You'll find the histories of the 21 current Idaho ski areas and of the 72 historical or "lost" areas in this interesting new book. The book gives the basic facts about each area and how it started, and it includes little stories of some of the people who skied at each one. There are stories of stolen snow plows, an exploding stove, and a young woman who on a very cold night froze to the seat of a porta-pottie.
While researching the microfilms of Idaho newspapers, we found many hidden and forgotten stories of ski area startups in the weekly papers. It was almost always a community deal: meet in the basement of the drugstore on Tuesday night; we are forming a ski club, says the paper. A rancher, farmer, or mechanic promises to donate an engine for the rope tow. No rope for the tow? No problem, we'll hold a box lunch social, or sell ski club memberships that include free skiing. No land for a tow?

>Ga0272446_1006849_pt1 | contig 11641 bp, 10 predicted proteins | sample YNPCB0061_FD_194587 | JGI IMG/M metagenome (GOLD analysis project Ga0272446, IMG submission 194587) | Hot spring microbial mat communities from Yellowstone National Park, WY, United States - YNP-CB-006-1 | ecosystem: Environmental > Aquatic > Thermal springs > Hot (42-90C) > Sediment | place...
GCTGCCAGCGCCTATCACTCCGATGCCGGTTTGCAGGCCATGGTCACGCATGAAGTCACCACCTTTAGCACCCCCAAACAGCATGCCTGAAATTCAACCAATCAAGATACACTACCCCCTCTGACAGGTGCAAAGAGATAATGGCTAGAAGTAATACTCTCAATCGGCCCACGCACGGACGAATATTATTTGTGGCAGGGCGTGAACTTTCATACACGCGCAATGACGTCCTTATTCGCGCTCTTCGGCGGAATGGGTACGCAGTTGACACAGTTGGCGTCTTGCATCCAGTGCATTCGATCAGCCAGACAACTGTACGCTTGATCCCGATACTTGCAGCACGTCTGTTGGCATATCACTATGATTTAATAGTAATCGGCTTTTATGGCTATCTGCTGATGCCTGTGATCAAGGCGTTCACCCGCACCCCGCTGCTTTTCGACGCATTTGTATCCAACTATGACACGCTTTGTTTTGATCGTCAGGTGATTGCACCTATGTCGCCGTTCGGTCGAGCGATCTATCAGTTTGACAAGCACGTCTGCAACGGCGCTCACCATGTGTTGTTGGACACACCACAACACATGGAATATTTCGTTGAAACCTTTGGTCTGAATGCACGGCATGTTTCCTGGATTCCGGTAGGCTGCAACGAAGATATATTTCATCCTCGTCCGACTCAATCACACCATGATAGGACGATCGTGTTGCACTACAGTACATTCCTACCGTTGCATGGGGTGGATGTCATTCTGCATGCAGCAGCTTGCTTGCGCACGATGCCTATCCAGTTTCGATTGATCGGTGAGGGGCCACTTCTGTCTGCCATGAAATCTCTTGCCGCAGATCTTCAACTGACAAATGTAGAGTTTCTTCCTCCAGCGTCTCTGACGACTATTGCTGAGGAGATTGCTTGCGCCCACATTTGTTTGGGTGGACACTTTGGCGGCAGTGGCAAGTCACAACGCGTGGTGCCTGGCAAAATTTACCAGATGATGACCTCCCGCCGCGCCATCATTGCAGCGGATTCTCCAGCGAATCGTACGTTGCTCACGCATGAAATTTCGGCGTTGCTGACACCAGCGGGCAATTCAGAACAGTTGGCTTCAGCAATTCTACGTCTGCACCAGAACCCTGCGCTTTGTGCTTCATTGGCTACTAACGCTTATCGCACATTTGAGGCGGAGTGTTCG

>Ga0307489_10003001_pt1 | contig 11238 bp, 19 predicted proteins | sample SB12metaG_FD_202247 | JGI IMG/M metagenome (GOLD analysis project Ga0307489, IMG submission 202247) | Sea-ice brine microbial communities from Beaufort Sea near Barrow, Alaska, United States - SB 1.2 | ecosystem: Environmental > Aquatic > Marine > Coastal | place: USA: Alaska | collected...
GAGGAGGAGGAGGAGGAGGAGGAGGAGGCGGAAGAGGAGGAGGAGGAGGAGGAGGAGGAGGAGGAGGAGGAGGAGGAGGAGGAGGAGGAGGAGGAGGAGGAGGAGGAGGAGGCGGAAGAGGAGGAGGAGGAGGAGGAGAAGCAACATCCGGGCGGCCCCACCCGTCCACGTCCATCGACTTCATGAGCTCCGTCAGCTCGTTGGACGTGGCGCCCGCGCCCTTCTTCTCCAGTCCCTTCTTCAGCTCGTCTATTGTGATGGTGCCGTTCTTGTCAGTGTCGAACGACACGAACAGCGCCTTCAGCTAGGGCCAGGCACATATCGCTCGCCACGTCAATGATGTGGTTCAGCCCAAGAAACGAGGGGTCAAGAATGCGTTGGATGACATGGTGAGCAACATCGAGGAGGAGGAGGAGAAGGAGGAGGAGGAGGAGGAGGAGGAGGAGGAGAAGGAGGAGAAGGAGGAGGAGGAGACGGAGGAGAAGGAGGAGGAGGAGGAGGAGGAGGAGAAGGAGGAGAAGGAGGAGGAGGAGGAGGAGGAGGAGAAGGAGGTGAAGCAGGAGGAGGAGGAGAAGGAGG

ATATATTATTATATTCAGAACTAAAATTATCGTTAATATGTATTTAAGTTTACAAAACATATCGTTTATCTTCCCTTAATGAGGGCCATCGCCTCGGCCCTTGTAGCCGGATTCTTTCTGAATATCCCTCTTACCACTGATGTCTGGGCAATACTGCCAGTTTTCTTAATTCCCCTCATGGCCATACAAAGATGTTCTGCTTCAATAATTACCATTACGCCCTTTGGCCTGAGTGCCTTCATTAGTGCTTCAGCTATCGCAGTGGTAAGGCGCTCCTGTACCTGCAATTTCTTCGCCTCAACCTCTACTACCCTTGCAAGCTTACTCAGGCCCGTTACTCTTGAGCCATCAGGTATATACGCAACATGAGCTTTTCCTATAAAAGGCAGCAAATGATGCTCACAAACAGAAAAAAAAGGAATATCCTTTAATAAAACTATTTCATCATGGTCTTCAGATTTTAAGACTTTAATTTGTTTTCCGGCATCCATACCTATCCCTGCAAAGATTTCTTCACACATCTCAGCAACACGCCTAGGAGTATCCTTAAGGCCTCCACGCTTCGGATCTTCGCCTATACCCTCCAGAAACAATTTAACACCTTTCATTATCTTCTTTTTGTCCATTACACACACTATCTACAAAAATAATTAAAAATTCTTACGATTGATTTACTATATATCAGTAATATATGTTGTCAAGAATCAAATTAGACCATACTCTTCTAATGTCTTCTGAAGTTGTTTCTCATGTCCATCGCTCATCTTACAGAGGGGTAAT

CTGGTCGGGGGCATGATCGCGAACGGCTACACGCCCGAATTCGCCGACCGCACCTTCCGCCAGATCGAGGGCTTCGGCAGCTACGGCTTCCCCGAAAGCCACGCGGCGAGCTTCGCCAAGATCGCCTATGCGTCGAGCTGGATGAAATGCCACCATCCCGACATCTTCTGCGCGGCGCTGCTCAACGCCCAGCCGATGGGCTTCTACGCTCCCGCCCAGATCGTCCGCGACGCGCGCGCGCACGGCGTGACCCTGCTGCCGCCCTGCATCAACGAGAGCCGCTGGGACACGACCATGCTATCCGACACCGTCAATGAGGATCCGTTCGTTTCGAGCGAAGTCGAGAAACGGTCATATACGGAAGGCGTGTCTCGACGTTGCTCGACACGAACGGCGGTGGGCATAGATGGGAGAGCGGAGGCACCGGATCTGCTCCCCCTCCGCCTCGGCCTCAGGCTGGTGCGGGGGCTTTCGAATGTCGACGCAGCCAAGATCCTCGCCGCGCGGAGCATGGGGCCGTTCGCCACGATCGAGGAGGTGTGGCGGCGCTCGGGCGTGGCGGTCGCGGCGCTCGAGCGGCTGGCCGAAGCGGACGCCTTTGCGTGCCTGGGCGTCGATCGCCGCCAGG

In April 2014, Ski the Great Potato won a Skade Award from the International Skiing History Association for the best books on ski history published in 2013. In Skiing History magazine, reviewer Tom West wrote, “Ski the Great Potato opens with a fascinating account of the Eastport-Kingsgate ski jump that was located right on the Idaho-British Columbia border. The jump opened in 1928 and had an in-run in the United States, with the jumpers landing in Canada.”
294 pages, paperback, 5.5 x 8.5 ISBN 978-09664233-4-1